A Liberal Who's Admired, Here?

COMMENT

May 30, 1993|By BRIAN SULLAM

A bearded, self-described liberal Democrat has demonstrated that even in Carroll County voters ultimately respond to results rather than labels. How else can you explain Lloyd Helt Jr.'s successful 15-year political career in Sykesville?

Yes, he may have done a few goofy things -- declaring Sykesville a nuclear-free zone in 1982, for one. But he racked up a long list of practical accomplishments too, such as locating state and federal money to build a much-needed storm drain system and to renovate the town's railroad and police stations.

Mr. Helt also demonstrated to Sykesville's residents that government needn't be insensitive, arbitrary and bureaucratic. He did his best to make government a humane and helpful institution.

"I wanted to show people that one person does matter, and I wanted to do my part -- on a small scale -- to make this a better place," he said. Mr. Helt probably would have been re-elected to a fourth term as mayor had he chosen to run again. In an effort to end a commuter marriage -- with him living in Sykesville during the week and commuting on weekends to Annapolis to be with his wife, Annapolis Alderwoman Ruth Gray, a Republican -- the couple decided to temporarily abandon their political careers.

Since his life-long desire has been to practice law in a small town, Mr. Helt will continue to maintain his well-established legal practice in Sykesville. But this summer the couple will be moving to Westminster -- neutral political territory.

Sitting in his storefront office overlooking Main Street, dressed in a sports shirt and wearing deck shoes without socks, Mr. Helt reflected on his tenure in Sykesville town government and on local government in general.

To be well-received by the people, Mr. Helt thinks that government should not be so alienating. Large local governments such as those in Baltimore or Howard counties are too remote from many residents' concerns, he believes.

"Those large governments are terrible. They are rotten to the core," he says, laughing at the harshness of his words.

"There is no local representation. Does Baltimore County really xTC represent the interests of Towson? Towson residents would be better off with their own government."

Conservatives glorify local government because they believe that the best government is the most local government. But Mr. Helt's intense identification with local government is all he shares with ideological conservatives.

Since moving to town, Mr. Helt has spent considerable time thinking of ways to improve Sykesville's quality of life. The mayor considers his convincing Sykesville residents to hire a full-time town manager as his greatest achievement. It resulted in a town that is better managed than it was in the late '70s, when Mr. Helt began his political career as a town councilman.

"We had a town government that was based on volunteers, but county, state and federal regulations have become so complicated that someone has to work full time to keep up with them. Also grantsmanship is indeed an art, and we needed a manager to apply for grants and loans," he said.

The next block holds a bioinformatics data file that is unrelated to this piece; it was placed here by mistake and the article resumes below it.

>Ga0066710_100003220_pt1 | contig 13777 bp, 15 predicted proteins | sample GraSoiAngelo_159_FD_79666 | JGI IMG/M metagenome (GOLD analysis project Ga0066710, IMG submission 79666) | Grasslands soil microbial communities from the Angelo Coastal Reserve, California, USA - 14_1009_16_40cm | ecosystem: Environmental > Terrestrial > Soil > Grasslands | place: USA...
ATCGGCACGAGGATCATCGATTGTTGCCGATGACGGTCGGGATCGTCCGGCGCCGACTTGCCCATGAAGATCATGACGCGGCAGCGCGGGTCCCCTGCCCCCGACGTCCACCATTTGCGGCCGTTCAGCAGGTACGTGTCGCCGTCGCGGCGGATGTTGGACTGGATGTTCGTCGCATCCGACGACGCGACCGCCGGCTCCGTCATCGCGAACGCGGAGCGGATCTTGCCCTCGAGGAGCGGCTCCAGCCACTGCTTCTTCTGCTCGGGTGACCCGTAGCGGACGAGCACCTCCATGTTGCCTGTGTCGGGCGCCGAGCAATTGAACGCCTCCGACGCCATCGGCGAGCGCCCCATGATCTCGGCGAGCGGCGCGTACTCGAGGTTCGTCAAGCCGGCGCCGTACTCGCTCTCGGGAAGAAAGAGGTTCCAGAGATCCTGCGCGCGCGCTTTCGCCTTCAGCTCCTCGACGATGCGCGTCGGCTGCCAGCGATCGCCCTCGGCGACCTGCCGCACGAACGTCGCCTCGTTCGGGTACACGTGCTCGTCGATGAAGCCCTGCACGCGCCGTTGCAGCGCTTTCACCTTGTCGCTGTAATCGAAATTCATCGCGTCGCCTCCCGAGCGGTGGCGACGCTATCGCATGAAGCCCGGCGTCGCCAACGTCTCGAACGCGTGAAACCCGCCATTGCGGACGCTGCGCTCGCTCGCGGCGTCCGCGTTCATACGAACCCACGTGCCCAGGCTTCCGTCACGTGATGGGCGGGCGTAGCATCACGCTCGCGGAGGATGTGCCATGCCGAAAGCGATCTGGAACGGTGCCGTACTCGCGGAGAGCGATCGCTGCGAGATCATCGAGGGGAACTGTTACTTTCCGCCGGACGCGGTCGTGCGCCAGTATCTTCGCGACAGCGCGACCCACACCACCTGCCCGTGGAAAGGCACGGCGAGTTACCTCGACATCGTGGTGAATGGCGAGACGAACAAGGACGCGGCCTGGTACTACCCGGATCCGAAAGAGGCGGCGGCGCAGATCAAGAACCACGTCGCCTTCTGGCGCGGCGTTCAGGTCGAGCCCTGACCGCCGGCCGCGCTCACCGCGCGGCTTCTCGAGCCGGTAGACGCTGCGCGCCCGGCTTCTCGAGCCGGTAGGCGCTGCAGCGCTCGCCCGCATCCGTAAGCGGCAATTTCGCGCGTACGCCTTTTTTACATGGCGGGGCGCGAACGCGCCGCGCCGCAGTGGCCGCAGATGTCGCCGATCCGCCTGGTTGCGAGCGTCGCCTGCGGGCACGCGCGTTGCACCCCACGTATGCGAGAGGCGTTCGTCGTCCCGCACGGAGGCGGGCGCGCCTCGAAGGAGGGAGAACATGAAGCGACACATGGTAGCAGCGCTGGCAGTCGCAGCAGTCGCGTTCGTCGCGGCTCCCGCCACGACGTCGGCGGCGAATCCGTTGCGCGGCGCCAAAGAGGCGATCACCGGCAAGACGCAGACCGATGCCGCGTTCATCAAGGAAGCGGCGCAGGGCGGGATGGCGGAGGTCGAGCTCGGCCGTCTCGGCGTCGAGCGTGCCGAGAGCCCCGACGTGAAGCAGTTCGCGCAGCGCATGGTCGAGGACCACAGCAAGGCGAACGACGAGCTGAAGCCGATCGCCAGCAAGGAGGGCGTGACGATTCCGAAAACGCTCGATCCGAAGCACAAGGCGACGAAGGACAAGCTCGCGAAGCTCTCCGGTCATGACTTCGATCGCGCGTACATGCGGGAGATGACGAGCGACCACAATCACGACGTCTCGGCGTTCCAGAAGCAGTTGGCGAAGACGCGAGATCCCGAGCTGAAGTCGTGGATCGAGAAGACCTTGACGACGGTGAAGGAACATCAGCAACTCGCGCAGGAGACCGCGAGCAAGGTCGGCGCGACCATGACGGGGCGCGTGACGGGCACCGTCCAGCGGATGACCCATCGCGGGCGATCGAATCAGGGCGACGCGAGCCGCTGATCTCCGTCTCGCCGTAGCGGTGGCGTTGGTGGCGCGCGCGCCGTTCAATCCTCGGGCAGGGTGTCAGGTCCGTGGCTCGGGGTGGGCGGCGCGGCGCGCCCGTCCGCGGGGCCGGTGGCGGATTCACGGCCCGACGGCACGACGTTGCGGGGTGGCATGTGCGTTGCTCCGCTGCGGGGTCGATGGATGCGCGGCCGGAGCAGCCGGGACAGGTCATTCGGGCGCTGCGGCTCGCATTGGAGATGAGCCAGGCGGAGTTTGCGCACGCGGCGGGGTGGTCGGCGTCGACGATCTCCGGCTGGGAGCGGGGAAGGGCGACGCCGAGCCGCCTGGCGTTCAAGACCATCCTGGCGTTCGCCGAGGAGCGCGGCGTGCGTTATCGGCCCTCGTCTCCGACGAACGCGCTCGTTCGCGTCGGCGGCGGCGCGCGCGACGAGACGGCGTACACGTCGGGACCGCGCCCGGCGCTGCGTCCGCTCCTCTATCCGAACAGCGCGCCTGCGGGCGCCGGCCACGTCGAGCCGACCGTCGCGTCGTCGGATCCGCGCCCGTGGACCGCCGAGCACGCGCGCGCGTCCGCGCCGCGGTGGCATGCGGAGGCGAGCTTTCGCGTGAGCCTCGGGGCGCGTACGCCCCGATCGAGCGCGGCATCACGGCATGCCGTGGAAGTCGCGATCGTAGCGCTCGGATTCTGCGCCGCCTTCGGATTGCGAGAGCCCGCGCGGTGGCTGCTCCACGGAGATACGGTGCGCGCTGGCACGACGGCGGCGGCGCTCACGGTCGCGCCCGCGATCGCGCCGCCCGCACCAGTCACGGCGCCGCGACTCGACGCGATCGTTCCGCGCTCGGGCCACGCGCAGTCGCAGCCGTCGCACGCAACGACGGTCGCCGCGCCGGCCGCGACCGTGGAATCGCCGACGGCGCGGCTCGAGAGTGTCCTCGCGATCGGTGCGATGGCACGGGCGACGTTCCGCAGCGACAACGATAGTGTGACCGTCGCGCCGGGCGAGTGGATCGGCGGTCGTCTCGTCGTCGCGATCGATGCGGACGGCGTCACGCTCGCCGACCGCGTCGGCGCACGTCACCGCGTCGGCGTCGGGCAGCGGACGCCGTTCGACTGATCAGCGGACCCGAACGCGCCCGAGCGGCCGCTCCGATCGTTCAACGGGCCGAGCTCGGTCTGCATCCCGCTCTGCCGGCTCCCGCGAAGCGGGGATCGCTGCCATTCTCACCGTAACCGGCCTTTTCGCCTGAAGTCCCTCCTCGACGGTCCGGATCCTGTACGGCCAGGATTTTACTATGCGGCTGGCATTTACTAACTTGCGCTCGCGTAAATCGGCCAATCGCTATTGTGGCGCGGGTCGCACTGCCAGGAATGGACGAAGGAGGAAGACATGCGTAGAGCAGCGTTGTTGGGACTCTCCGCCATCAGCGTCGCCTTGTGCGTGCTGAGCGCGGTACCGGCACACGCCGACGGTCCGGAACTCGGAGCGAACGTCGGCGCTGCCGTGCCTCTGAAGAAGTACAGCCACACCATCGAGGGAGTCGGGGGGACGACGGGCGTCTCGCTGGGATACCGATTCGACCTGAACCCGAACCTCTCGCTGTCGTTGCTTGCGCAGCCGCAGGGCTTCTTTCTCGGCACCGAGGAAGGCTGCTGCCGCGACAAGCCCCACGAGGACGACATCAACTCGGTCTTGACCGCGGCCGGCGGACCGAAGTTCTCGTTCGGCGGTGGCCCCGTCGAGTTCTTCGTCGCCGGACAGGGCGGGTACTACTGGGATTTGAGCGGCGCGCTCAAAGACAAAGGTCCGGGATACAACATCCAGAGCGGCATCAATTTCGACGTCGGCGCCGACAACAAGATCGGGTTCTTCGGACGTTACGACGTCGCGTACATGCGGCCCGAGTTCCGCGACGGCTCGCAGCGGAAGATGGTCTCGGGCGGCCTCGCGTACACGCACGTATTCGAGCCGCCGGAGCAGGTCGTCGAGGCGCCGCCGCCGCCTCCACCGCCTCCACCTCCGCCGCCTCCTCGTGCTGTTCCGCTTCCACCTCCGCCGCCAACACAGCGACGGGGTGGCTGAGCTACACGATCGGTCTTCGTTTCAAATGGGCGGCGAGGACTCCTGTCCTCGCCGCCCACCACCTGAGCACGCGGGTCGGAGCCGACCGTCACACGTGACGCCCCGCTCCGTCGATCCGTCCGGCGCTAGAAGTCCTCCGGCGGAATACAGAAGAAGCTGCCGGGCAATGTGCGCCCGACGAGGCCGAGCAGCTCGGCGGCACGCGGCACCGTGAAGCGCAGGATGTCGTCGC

While Mr. Helt was president of Maryland Municipal League in 1985, liability insurance rates skyrocketed. He asked the league's staff to explore the possibility of establishing an insurance company that would offer affordable liabilibity insurance to Maryland's local governments. The approval process took about two years, but insurance rates for about 140 local governments in the state have been reduced. Sykesville halved its annual premiums, he says.

"It is a matter of listening to good ideas and then making a case for them. Old beliefs die hard, and you have to keep on persuading people of the weight of these new ideas," he says. "After time, some things just become evident. It takes a lot of persistence and persuasion.

"Government can be a positive force to help people. I made government work much to the chagrin of my conservative friends. I showed that government can work well at a low-cost."

Mr. Helt clearly loves the intimacy of town government. He delights in retelling the story of how he purchased his three-story office/home on Main Street.

One of the town's landlords, though no fan of his politically, stopped him one day while he was jogging. "He said, 'I have got just the building for you.' He showed me this building, and I knew immediately that this was what I wanted."

He settled in Sykesville after graduating from law school nearly two decades ago. "I never wanted to join a big-city law firm. My ambition was to have a storefront practice in a nice small town. And that is exactly what I have got here."

Mr. Helt has not disclosed his future political plans, but it is clear in a two-hour conversation that he will probably re-enter politics or government at some point. He is currently chairing the county's citizen committee examining the feasibility of a waste-to-energy incinerator.

He is also exploring the possibility of raising $50,000 to finance a six-performance season of the Annapolis Symphony in Carroll County.

"I believe strongly in community involvement. We are fragile people in a fragile world, and we have to reach out to others. If we don't, we aren't going to make it," he said. "For my own mental health, I will have to contribute and grow."

Brian Sullam is The Baltimore Sun's editorial writer in Carroll County.

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